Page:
A magnificent follow up to the Undercurrent album from the team of Bill Evans and Jim Hall – and like that one, a set that features amazing interplay between piano and guitar! Hall's guitar has never sounded better – and in the airy company of Evans, it takes on many of the same qualities as on his famous late 50s recordings in the Jimmy Guiffre trio. Bill's work is great too – almost more tonally focused than before, with perfectly chosen notes that resonate beautifully in this very spare space. Titles include "Jazz Samba", "All Across The City", "Angel Face", and "Turn Out The Stars".
Features 24 bit remastering and comes with a mini-description. Shorty Rogers is definitely way up there with this classic album for Atlantic Records – hitting heights that even go beyond his more famous sides for RCA! The groove here is sharp, but also has room for lots of individual flavors too – thanks to different groupings of west coast players who include Bud Shank on alto, Jimmy Giuffre on baritone and tenor, Lou Levy on piano, Shelly Manne on drums, Barney Kessel on guitar, and Pete Candoli, Conte Candoli, Harry Edison, and Don Fagerquist on trumpets! Shorty himself wrote nearly all the tracks on the set – at a point at which he was really hitting his stride as a composer, doing an incredible job of mixing modern ideas and swinging jazz – as you'll hear on cuts that include "Pixieland", "Solarization", "Baklava Bridge", "March Of The Martians", "Moten Swing", and "Wail Of Two Cities".
Features 24 bit remastering and comes with a mini-description. Something is an album by organist Shirley Scott recorded in 1970 and released on the Atlantic label. It includes instrumental covers of several contemporary hits from artists such as the Beatles and the Jackson 5, along with the original song "Messie Bessie".
Features 24 bit remastering and comes with a mini-description. On May 3, 2000, John Lewis turned 80 – and almost half a century after the formation of the Modern Jazz Quartet, he could still inspire a variety of reactions. Over the years, Lewis' detractors have insisted that his piano playing is too polite and overly mannered; his admirers, however, have exalted him as the epitome of class and sophistication. To be sure, Lewis' pianism is quite sophisticated, but that doesn't mean that he doesn't swing or that he isn't soulful. Recorded in 2000 and released in early 2001, Evolution II isn't going to convert anyone who isn't already an admirer of the pianist's cool jazz/third stream approach.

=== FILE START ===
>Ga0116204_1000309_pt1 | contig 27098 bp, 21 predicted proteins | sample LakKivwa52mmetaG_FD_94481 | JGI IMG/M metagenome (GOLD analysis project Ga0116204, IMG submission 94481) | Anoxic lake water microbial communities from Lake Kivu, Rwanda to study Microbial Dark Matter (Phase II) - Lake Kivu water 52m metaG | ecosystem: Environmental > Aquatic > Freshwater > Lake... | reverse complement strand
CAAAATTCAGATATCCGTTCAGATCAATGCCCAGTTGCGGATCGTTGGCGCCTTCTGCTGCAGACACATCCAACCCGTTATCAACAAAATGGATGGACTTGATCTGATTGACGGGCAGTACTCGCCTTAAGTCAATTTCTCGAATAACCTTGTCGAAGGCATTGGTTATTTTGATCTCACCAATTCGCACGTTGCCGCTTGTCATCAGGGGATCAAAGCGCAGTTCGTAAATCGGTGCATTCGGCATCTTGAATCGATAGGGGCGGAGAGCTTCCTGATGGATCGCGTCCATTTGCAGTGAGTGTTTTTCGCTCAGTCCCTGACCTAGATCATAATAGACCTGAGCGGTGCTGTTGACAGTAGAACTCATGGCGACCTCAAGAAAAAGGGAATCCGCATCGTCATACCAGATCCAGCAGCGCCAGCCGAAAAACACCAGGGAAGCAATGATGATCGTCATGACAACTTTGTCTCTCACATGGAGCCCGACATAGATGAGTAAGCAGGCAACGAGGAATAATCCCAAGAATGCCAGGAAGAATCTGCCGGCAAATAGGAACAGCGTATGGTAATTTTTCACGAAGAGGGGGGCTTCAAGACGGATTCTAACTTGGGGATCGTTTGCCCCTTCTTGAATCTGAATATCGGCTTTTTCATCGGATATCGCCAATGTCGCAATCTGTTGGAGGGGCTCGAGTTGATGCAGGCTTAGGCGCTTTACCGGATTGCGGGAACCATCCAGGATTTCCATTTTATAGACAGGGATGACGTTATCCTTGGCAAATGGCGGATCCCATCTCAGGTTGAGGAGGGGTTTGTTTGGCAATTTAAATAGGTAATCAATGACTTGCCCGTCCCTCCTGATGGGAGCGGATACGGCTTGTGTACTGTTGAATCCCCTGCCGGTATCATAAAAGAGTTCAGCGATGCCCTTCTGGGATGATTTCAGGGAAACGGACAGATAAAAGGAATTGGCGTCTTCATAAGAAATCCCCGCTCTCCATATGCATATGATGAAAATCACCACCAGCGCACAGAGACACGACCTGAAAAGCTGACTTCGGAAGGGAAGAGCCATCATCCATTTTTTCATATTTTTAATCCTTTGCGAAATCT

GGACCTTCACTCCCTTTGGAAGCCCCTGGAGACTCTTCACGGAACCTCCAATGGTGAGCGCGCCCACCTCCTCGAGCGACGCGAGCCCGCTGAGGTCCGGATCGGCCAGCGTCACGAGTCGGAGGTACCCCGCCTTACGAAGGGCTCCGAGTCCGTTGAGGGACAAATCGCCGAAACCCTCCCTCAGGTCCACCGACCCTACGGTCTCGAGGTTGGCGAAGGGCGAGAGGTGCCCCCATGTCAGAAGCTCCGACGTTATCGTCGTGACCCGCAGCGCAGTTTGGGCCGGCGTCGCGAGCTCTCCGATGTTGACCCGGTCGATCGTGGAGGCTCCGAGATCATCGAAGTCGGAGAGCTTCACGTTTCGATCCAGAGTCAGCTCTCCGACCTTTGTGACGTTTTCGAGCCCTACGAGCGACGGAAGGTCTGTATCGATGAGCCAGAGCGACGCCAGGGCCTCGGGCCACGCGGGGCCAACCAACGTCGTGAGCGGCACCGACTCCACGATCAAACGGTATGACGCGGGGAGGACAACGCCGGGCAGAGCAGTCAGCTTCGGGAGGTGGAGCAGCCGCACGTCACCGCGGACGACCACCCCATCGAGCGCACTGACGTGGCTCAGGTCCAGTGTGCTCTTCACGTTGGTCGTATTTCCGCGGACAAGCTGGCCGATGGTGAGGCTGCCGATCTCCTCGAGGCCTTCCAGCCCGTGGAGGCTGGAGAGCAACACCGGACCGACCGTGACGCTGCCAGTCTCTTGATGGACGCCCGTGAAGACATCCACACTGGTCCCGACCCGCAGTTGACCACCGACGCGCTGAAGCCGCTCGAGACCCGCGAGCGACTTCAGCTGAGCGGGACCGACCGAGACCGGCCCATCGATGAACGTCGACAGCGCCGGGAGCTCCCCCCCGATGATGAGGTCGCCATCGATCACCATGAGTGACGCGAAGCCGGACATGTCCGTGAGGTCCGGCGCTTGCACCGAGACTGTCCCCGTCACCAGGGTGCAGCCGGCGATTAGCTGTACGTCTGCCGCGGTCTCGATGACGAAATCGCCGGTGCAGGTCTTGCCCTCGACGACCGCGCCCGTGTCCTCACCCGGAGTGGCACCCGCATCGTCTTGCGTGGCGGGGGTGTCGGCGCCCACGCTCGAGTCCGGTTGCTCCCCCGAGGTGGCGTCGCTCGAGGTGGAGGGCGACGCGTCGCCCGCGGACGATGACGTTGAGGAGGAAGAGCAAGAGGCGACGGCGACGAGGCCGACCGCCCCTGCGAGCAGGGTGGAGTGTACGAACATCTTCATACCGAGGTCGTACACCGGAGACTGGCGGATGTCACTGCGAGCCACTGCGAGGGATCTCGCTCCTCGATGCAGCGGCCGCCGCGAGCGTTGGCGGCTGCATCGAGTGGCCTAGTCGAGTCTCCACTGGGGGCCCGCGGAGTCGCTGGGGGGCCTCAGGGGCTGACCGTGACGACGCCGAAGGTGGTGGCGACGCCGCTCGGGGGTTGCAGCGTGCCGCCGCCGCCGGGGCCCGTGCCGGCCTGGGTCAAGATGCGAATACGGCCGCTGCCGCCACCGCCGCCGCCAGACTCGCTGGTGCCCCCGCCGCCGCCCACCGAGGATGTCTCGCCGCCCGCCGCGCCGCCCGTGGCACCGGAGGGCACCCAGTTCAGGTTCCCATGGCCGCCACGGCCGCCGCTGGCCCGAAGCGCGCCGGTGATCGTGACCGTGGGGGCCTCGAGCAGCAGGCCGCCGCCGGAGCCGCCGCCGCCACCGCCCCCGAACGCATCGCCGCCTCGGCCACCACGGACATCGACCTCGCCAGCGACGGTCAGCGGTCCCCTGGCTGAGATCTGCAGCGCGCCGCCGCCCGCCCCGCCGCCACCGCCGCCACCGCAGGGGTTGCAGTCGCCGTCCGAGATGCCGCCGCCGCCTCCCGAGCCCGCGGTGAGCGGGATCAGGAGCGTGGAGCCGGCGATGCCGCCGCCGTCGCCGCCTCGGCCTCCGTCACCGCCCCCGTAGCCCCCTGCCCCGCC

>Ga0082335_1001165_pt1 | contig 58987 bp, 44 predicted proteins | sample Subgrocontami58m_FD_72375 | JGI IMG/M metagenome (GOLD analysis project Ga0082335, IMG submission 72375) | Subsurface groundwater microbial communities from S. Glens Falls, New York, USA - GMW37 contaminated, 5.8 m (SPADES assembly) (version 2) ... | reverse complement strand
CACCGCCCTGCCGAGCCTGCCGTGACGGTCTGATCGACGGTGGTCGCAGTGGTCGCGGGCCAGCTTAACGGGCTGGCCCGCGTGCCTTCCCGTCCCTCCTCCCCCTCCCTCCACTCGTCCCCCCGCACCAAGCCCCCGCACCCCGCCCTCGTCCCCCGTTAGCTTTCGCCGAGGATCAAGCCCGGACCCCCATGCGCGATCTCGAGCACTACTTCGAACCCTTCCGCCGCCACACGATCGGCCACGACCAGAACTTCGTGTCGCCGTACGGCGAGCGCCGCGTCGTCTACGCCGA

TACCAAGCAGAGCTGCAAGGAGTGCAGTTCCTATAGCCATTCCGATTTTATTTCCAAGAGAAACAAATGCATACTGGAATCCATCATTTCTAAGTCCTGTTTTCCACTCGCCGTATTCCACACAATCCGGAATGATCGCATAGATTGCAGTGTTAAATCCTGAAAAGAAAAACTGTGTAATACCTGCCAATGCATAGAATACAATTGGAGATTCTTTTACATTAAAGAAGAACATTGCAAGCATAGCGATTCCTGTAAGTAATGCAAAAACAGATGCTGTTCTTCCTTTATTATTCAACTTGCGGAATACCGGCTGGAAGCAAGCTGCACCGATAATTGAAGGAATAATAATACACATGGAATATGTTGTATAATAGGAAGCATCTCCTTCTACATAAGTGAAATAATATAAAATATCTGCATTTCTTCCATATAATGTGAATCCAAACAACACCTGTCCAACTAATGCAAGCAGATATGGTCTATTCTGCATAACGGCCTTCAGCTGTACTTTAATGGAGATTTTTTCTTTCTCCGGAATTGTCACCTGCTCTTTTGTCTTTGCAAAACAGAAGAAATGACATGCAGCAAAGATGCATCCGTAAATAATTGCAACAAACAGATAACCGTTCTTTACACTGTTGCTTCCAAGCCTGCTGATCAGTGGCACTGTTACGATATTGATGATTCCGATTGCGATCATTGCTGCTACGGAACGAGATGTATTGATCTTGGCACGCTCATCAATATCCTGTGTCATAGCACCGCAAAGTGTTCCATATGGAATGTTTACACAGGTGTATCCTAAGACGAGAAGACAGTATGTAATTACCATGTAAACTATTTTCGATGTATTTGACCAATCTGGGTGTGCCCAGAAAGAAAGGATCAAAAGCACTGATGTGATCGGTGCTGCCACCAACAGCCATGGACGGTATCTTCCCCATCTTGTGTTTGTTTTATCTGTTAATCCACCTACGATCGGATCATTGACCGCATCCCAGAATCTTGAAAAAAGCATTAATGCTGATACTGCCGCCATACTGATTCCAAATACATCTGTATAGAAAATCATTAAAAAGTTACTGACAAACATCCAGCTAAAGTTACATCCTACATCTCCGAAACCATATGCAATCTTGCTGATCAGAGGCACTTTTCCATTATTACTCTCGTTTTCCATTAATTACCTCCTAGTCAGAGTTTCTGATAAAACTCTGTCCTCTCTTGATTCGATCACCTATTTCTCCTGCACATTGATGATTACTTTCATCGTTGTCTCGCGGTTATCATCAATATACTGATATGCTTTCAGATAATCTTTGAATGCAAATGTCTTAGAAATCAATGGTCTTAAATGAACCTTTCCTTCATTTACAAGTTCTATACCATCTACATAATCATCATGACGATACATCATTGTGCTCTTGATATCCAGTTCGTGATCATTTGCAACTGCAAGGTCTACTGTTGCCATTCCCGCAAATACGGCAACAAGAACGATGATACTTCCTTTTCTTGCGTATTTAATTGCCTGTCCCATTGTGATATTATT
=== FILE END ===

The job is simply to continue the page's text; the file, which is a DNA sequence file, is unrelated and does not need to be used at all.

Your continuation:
Features 24 bit digital remastering. Comes with a mini description and bonus track. John Lewis, a founding member of the Modern Jazz Quartet (and architect, with Gunther Schuller, of the "Third Stream" movement that attempted a fusion of classical music and jazz), has always been known for the delicacy and refinement of his playing and for the quality of his compositions. This solo album will only add to his reputation in both regards.
Features 24 bit remastering and comes with a mini-description. Great work by this legendary hard swinging band – an early 60s American album issued on Atlantic Records, in the years before the Clark Boland Band's legendary run on MPS! Despite the early date, the album's got all the core elements of the band's sound in place – soaring rhythms, sharp-edged frontlines, and some great solo work by players who include Benny Bailey, Derek Humble, Jimmy Woode, Shahib Shihab, Idrees Sulieman, and Fats Sadi – coming together in a brilliant trans-Atlantic meeting of jazz talents! Tracks include "Long Note Blues", "Speedy Reeds", "Sonor", and "Om Mani Padme Hum".
Features 24 bit remastering and comes with a mini-description. Cornetist Nat Adderley's first album as a leader after the collapse of Riverside found him switching to Atlantic and performing eight of his most rewarding compositions. With several brass players, Seldon Powell on tenor and flute, pianist Joe Zawinul (who provided the arrangements), bassist Sam Jones, Grady Tate or Bruno Carr on drums and guest spots by Victor Pantoja and Willie Bobo on Latin percussion, Nat performs such numbers as his greatest hit "Work Song," "Sermonette," "The Old Country," "Little Boy With The Sad Eyes" and "Jive Samba." It is a pity that the music on this valuable Lp has yet to be reissued on CD.
Features 24 bit remastering and comes with a mini-description. A fine showcase for Chico Hamilton as a triple-threat artist: drummer extraordinaire ("Miss Movement," "Trinkets," etc.), vocalist ("She's Funny That Way," "The Best Things in Life Are Free," "Where or When"), and, of course, leader. His vocals are reminiscent of Nat King Cole, with subtleties all his own, and his drumming is just as impressive amid its own set of superlatives, many of which are shown off on the Hamilton originals "Happy Little Dance" and "Trinkets."